Your role here is to be the middleman – and take a cut from it. Shared economy models enable peer to peer transactions between users and service providers while charging a small fee for the service. This has worked wonders for Airbnb and its 150 million users. Again – pricing is key here, for example as a percentage or a set fee.
Generating leads for third parties could earn you commission, depending on the partners you work with. For example, design company Envato offers a 30 per cent referral bonus for apps that recommend its services. You’ll have to play the long game with this one – for any worthwhile revenue, scaling your app is key.
Data procurement and selling
If you can safely, and legally, share data with third parties, then this could be hugely lucrative. A classic example is Google Maps, which bought social mapping startup Waze for an eye-watering $1.1 billion. Ensure you can comply with the legalities before pursuing this strategy.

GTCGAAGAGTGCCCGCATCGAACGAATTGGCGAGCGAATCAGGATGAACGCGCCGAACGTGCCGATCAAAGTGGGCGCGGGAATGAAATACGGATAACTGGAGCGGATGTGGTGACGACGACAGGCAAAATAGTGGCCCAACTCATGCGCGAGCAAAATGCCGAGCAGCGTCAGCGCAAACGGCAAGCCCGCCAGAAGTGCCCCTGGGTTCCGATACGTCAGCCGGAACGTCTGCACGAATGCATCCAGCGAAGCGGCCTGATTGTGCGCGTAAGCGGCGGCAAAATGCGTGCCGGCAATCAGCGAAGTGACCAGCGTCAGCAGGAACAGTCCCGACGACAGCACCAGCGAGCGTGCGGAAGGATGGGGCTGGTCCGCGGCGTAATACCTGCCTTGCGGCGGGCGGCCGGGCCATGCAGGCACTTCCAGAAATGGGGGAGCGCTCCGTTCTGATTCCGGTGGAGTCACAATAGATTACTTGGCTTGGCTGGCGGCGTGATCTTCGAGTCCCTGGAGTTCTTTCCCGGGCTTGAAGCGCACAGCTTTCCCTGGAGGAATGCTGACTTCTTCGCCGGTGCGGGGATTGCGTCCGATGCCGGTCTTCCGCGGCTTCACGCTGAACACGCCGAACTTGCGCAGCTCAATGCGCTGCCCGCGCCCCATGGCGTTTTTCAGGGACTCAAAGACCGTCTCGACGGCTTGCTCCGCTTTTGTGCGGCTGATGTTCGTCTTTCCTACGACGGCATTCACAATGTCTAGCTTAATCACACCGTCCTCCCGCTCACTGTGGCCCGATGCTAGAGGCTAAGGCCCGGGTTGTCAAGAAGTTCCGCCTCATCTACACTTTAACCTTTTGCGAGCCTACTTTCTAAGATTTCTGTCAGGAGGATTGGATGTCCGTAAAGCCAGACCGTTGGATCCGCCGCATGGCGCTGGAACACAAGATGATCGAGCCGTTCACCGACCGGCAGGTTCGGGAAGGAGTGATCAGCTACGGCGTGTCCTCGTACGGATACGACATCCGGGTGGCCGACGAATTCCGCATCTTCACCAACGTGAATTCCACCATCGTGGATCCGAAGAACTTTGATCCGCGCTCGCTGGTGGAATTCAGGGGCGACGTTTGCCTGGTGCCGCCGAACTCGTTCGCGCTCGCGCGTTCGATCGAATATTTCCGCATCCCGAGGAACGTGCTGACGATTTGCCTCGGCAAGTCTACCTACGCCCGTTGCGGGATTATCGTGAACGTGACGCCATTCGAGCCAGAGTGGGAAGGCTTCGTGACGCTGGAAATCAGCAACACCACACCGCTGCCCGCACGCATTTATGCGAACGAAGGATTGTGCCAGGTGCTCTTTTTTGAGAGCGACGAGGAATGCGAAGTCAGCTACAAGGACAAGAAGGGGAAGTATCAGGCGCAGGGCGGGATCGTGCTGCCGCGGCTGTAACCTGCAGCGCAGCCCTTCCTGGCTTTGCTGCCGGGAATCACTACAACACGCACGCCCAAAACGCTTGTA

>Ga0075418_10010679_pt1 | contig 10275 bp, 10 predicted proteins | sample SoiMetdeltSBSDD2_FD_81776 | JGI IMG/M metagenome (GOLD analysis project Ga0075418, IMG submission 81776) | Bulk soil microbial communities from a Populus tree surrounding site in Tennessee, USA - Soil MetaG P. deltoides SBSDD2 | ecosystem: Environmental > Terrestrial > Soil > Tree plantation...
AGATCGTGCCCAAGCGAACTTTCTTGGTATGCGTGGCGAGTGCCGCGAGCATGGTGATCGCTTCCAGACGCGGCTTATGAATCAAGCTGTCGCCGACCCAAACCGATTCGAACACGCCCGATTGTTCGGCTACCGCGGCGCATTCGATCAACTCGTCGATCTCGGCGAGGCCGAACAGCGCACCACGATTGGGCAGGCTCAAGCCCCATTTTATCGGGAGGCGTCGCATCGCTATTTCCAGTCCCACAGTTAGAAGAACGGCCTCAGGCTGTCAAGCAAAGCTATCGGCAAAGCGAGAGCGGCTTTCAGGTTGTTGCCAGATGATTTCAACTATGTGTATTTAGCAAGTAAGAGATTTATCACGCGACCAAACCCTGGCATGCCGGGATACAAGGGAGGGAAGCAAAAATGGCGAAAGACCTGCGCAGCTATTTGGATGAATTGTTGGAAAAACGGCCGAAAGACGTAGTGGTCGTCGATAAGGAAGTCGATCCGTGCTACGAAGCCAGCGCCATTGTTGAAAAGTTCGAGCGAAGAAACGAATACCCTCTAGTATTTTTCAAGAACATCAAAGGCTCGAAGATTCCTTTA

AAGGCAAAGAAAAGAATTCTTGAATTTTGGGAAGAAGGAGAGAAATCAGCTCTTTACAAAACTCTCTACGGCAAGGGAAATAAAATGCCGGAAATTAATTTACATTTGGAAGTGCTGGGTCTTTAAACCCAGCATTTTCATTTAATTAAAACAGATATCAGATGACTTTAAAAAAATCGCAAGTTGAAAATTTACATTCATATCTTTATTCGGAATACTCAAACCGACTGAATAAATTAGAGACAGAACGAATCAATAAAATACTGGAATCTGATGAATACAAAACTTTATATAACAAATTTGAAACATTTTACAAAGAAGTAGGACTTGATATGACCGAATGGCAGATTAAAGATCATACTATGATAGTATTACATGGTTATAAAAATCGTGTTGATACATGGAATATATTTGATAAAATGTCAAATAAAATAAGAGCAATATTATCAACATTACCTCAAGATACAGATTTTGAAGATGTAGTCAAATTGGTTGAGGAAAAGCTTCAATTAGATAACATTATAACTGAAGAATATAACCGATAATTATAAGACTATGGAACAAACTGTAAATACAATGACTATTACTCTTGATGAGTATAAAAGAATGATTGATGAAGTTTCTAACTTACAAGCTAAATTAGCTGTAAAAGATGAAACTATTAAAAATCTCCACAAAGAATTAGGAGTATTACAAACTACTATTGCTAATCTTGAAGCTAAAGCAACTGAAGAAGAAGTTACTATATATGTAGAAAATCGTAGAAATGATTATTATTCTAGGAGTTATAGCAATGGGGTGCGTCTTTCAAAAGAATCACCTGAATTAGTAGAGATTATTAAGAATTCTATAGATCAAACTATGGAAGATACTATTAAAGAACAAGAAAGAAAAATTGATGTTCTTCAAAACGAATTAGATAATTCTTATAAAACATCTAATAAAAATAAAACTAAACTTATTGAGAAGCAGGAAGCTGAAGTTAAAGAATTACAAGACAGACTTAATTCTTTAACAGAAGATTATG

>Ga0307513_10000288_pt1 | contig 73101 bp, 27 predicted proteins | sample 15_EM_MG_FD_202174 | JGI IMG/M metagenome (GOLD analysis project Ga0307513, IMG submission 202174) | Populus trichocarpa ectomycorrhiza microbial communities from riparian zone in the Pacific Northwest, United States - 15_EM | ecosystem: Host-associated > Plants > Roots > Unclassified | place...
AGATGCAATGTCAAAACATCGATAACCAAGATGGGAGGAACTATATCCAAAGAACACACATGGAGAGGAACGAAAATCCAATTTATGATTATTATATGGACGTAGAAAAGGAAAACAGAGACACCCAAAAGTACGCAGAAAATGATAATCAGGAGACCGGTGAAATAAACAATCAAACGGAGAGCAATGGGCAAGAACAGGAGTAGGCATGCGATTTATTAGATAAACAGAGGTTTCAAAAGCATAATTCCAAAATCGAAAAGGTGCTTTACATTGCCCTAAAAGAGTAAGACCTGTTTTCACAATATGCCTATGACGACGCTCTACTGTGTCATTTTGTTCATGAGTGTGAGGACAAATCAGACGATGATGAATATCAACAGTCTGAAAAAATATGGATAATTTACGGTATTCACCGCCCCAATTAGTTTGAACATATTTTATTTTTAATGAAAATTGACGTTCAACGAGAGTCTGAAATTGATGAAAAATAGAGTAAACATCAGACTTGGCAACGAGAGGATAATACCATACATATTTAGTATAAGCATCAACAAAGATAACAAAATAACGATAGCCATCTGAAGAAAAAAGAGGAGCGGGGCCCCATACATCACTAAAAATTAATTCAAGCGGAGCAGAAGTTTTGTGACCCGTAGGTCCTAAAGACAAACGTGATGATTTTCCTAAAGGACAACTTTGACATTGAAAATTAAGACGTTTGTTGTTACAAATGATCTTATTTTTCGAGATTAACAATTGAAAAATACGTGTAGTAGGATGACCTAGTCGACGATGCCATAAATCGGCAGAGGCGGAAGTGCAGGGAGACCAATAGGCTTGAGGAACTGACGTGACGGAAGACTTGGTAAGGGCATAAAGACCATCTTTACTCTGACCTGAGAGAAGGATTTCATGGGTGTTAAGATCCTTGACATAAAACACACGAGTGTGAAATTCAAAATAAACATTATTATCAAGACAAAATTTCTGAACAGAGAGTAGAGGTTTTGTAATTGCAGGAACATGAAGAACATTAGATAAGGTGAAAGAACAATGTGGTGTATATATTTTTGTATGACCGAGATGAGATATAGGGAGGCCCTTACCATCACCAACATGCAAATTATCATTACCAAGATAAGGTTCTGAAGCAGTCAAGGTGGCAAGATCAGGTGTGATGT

Offering the whole package
Mobile app monetisation offers myriad opportunities, but there’s no one-size-fits-all approach. It depends on the industry, your competition and your affiliates.
Good marketing must also underpin your revenue strategy. You should encourage users to download your app wherever appropriate, for example, advertising loyalty schemes on the homepage of your website.
Don’t forget – app discovery doesn’t just happen on the app store. A 2015 Google study revealed that users discover new apps through other apps, search marketing, YouTube, and of course, on your own website.
Your mission is to communicate the value of the app. This could be a mobile ad for exclusive content or a promotional code for the next purchase – whatever brings you the biggest return on investment.
Ask us about the best way of monetising your app idea
At Netsells, we’re passionate about the value that mobile apps can bring to startups. For more tips on how to find the best monetisation strategy to suit your brand, get in touch today.